Although the ATCA spec defines the basic characteristics of backplane traces, differences exist in the functions of each trace, depending upon the protocol in use. Not all of the protocols are fully specified for the ATCA backplane yet, so designers need to leave headroom for adjustments. The limited availability of fully compatible ATCA devices is another important migration issue that drives the need for testing early ATCA products for interoperability with specific products until the compatibility issues are resolved. Designers of these early devices need to include a level of flexibility, both to adapt to de facto interpretations of ambiguities in the specification and to accommodate the intermediate implementations of necessary but loosely defined functions.
A key advantage of the new ATCA spec is that there are no legacy systems to compromise interoperability or performance. However, developers of the ATCA standard are already discussing the next generation of lane speed (5 to 6.25 Gbps). This change, which is expected to see adoption within the next 12 months if testing verifies that the ATCA chassis can successfully handle such rates, would double chassis capacity.
Implementing the backplane interface through a programmable SERDES allows a designer to scale designs to higher lane speeds. The shelf manager can test an inserted board for compliance with the system. For example, it can determine whether the two partners on a point-to-point port connection can interoperate using a mechanism called E-Keying. The SERDES programming can initially support a lower data rate, such as 2.5 Gbps, for compatibility with the rest of the system, and when a higher data rate, such as 3.125 Gbps, is required, the system can dynamically reprogram and reconnect the SERDES.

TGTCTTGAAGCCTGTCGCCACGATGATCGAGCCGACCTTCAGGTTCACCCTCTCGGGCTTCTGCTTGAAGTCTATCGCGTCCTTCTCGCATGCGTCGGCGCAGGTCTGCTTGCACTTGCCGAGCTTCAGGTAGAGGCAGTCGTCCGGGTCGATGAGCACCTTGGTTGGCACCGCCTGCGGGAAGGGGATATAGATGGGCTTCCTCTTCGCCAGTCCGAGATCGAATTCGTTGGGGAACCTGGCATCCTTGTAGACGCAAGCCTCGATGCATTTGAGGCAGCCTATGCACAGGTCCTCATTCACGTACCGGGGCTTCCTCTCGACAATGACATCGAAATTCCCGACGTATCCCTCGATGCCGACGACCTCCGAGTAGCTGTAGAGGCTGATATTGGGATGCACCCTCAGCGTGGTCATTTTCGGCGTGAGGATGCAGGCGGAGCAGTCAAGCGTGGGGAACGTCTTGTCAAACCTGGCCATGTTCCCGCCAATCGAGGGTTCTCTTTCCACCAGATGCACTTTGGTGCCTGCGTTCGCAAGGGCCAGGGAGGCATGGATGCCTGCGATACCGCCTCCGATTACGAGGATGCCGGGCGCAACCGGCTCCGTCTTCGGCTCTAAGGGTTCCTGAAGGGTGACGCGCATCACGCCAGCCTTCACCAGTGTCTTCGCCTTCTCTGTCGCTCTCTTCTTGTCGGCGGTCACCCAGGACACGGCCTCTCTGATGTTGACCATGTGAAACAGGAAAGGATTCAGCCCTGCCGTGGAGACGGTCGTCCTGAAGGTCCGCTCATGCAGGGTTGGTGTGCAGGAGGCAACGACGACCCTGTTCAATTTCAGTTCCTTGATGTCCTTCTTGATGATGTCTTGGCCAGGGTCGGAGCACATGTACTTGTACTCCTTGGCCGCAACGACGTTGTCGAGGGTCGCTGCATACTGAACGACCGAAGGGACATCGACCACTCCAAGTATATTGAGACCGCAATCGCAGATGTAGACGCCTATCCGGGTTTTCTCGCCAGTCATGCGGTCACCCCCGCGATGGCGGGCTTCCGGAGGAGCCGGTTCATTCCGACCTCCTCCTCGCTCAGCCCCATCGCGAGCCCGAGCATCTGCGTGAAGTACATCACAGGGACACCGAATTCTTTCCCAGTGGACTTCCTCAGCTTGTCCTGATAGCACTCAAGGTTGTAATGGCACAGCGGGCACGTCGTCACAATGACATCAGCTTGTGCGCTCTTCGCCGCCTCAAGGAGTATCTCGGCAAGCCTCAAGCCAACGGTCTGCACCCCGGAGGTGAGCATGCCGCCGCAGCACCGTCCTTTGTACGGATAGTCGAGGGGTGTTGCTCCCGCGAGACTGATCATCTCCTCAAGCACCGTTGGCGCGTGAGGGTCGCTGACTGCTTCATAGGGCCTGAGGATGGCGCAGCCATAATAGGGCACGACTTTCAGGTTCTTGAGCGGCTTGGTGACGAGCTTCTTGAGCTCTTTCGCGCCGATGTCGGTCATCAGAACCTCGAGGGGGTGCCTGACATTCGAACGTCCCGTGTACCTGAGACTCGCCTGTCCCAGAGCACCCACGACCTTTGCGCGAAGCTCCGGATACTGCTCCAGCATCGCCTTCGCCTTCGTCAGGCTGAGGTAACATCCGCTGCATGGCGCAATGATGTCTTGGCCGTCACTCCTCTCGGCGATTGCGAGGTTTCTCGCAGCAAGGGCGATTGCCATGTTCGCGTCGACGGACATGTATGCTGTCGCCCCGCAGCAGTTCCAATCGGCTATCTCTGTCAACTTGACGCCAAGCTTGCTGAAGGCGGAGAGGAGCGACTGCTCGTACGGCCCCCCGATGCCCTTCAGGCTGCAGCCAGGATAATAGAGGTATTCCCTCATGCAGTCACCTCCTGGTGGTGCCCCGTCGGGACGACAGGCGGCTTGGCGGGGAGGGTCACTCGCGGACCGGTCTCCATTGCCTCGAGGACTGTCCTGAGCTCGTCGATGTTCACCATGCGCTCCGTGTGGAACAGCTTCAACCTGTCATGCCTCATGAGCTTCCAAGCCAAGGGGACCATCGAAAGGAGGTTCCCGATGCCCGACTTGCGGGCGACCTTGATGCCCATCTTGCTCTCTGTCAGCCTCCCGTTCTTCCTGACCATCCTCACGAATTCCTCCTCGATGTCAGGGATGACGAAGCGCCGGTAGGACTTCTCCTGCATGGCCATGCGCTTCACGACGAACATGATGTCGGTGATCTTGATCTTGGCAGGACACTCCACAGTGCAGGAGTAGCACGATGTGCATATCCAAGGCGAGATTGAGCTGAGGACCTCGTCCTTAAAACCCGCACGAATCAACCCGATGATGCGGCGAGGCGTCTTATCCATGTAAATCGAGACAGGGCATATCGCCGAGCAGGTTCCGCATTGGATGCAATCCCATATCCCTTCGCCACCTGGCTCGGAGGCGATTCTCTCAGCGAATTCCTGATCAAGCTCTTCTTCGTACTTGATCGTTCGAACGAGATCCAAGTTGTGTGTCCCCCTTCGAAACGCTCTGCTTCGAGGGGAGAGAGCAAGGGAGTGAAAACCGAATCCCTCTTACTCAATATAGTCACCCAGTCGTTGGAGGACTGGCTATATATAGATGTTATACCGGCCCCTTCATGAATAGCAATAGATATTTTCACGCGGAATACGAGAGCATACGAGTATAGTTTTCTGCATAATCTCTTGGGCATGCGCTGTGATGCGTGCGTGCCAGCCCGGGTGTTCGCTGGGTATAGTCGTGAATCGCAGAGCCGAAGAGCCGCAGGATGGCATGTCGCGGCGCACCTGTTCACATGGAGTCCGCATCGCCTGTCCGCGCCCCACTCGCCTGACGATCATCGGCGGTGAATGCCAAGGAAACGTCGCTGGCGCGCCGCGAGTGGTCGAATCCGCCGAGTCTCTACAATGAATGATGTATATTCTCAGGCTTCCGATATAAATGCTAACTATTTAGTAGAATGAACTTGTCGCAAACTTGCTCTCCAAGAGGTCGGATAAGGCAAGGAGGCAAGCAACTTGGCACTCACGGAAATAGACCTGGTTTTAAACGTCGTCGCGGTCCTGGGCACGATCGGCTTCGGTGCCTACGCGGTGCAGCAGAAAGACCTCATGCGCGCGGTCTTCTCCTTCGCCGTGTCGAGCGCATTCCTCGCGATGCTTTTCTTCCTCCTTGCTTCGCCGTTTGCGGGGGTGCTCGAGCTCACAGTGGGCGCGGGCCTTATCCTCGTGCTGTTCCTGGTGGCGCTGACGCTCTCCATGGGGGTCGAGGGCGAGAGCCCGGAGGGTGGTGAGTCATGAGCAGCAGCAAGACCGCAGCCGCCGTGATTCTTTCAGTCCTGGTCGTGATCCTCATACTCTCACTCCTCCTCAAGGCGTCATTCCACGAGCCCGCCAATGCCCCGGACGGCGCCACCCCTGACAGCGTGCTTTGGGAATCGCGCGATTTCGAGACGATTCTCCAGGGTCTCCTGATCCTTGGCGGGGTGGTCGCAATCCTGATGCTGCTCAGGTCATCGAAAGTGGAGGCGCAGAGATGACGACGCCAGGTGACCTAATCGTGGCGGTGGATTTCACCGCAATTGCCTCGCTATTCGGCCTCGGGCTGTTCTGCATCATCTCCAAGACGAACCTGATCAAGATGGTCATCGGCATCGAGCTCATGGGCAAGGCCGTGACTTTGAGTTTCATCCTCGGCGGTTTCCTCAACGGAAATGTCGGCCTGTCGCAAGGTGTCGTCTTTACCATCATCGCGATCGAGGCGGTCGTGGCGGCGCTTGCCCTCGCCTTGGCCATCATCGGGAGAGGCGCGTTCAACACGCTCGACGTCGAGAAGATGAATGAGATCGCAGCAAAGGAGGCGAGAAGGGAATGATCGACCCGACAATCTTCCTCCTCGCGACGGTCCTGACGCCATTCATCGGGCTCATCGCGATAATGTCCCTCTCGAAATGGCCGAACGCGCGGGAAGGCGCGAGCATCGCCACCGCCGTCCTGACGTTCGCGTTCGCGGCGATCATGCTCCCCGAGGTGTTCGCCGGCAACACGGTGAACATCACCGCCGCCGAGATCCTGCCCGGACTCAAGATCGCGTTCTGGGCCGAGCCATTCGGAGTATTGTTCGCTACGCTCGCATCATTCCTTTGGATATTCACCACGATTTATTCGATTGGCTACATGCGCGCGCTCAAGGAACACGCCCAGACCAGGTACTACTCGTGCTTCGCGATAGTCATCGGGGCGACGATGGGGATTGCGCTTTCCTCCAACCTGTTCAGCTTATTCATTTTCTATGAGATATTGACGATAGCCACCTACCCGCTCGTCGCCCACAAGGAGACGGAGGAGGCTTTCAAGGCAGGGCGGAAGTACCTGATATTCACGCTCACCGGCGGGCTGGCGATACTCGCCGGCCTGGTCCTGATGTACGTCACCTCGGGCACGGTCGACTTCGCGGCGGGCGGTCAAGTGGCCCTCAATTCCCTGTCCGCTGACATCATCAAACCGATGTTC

Architectures that employ mezzanine cards can more easily maintain backward compatibility with proprietary systems already deployed in the field. Mezzanine cards can support scaling the I/O that is feeding data to the board by allowing a designer to connect different PHYs at different data rates to the same base line-card design. By using a modular approach, a designer avoids having to completely redesign a card to support multiple protocols. In some cases, it may be impossible to design a single line card that supports say, both Ethernet and InfiniBand, but with ATCA as a base, all of the wiring stays the same for each card.
The need for speed
Although ATCA claims to support speeds as high as OC-768 (40 Gbps), there is currently a mismatch between the number of traces to each board and their speeds; driving four traces at 2.5 Gbps each does not provide enough overspeed to achieve 10 Gbps, let alone 40 Gbps. Because the specification supports a mesh-network architecture, a designer can implement 40 Gbps connected to the board as long as the payload is split before connecting to the backplane.